Ian Seed’s third collection, following Anonymous Intruder (2009) and Shifting Registers (2011), for Shearsman Books, is a playful sequence of prose poems full of desire and implication. It reads convincingly as a dream sequence and has a strong narrative pull around the life of a young Englishman studying Cesare Pavese in Milan. Divided into three parts the sequence sees the protagonist age, marry, travel and return to Italy. The movement is from desire to loss and estrangement, within the dream world, as well as from the outside to the protagonist’s inner world. The prose poems are impressionistic, fragmentary and immediate. They work as stories in that there is some change, albeit suggested, after an event or action. The narrative developments are invariably quirky and serve as twists or imply anxiety, menace or loss.
The baby fell from the balcony just as I was walking past. Luckily I was fast enough to catch it. The mother didn’t seem at all grateful. But I said nothing when I handed the baby back to her because I recognized her as the woman whom I met for sex on an almost daily basis in another part of town.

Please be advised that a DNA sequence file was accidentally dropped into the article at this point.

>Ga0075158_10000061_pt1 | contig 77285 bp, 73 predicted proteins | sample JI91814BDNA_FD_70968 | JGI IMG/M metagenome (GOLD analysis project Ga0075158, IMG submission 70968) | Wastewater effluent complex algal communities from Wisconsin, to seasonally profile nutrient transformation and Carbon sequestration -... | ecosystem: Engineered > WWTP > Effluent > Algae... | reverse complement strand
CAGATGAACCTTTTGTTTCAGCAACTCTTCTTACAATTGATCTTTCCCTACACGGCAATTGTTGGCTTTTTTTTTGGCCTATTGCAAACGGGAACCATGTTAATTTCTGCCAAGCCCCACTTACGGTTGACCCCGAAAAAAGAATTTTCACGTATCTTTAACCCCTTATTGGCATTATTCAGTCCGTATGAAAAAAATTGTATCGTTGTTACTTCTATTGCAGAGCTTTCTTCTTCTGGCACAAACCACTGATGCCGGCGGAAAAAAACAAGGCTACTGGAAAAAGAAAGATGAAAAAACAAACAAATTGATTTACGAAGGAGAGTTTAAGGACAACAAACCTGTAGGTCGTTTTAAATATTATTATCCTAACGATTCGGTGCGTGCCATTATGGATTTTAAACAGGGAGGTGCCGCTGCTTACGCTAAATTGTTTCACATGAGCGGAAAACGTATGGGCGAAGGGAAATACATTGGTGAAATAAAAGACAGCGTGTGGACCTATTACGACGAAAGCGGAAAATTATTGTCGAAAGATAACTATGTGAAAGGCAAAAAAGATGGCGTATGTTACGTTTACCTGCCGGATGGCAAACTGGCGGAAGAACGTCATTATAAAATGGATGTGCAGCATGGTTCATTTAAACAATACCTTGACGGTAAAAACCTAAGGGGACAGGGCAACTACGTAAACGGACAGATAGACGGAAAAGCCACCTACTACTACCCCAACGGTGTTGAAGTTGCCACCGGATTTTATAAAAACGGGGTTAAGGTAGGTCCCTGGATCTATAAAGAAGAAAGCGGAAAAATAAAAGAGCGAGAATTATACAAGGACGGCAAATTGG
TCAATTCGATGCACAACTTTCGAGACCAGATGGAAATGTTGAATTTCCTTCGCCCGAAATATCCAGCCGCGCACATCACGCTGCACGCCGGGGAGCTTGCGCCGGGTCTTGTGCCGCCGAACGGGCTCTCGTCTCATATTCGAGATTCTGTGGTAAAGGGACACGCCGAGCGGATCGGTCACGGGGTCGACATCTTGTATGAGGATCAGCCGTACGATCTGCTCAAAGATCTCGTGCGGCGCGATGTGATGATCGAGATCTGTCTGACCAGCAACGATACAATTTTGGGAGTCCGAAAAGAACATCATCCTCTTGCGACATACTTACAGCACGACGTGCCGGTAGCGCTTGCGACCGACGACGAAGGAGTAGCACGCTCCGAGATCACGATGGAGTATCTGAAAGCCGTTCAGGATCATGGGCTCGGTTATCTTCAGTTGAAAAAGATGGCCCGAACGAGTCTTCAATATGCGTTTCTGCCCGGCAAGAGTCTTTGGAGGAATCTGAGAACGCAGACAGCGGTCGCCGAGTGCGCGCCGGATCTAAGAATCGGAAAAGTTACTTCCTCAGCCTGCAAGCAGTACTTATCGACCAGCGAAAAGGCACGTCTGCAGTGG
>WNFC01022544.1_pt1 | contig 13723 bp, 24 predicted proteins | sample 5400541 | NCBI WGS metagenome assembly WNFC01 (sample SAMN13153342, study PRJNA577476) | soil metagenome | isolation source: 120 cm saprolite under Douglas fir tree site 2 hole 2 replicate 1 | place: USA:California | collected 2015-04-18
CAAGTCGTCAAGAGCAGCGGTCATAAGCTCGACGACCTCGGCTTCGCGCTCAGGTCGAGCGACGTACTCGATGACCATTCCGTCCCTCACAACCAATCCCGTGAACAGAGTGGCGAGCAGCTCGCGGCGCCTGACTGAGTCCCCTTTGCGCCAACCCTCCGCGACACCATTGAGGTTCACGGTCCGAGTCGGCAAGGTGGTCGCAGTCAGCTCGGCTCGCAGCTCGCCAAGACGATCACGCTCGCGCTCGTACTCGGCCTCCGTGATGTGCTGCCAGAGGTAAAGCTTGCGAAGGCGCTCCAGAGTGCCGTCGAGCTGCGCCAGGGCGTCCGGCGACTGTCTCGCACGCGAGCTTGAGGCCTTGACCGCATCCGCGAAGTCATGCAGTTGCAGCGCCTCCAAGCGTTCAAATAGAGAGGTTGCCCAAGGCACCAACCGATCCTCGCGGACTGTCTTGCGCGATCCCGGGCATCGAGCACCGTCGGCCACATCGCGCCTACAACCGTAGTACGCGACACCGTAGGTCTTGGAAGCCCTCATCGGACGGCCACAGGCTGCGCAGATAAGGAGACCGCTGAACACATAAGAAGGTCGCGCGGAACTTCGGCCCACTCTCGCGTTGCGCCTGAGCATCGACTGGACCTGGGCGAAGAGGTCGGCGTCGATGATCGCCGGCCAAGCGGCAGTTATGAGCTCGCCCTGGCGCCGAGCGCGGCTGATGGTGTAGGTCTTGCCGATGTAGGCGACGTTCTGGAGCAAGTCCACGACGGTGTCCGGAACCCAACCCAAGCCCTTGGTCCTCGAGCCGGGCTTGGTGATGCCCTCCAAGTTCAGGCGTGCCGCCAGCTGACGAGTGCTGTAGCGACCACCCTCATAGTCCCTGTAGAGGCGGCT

Unlike K in Kafka’s The Trial, Seed’s protagonist has the freedom to note his dreams and offer psychological insights into the private and personal spaces of his city life. The city prose poem, according to Nikki Santilla in her study, Such Rare Citings (Associated University Presses, 2002) has contracted its horizons and boundaries throughout the twentieth century from Baudelaire to Charles Tomlinson and Samuel Beckett steadily moving into the mind of the protagonist. Here the contraction continues in terms of the brevity of each poem. Thus:
I didn’t remember who she was, but when I began kissing her, I knew from the feel of her lips that she was someone I had once kissed years before.
However, Seed cleverly mixes the psychic material under review by repetition and the reappearance of characters. This makes for a playful and fascinating read. Thus the old man and his much younger wife in ‘Chances’ reappear in ‘Marriage’ and Nunzia, the girl from Naples, reappears in the poem, ‘Exchange’. In the poem, ‘Alba’, during a search for Cesare Pavese’ former home, the protagonist’s wife leaves him and a woman whispers in his ear that she knows of a room where they could make love, implying the protagonist is caught by the trappings of his earlier life.
This compelling and exciting collection of prose poems comes with an acknowledgement that they are fiction, and preface quotations from Martin Heidegger and Max Jacob.
David Caddy 19th April 2014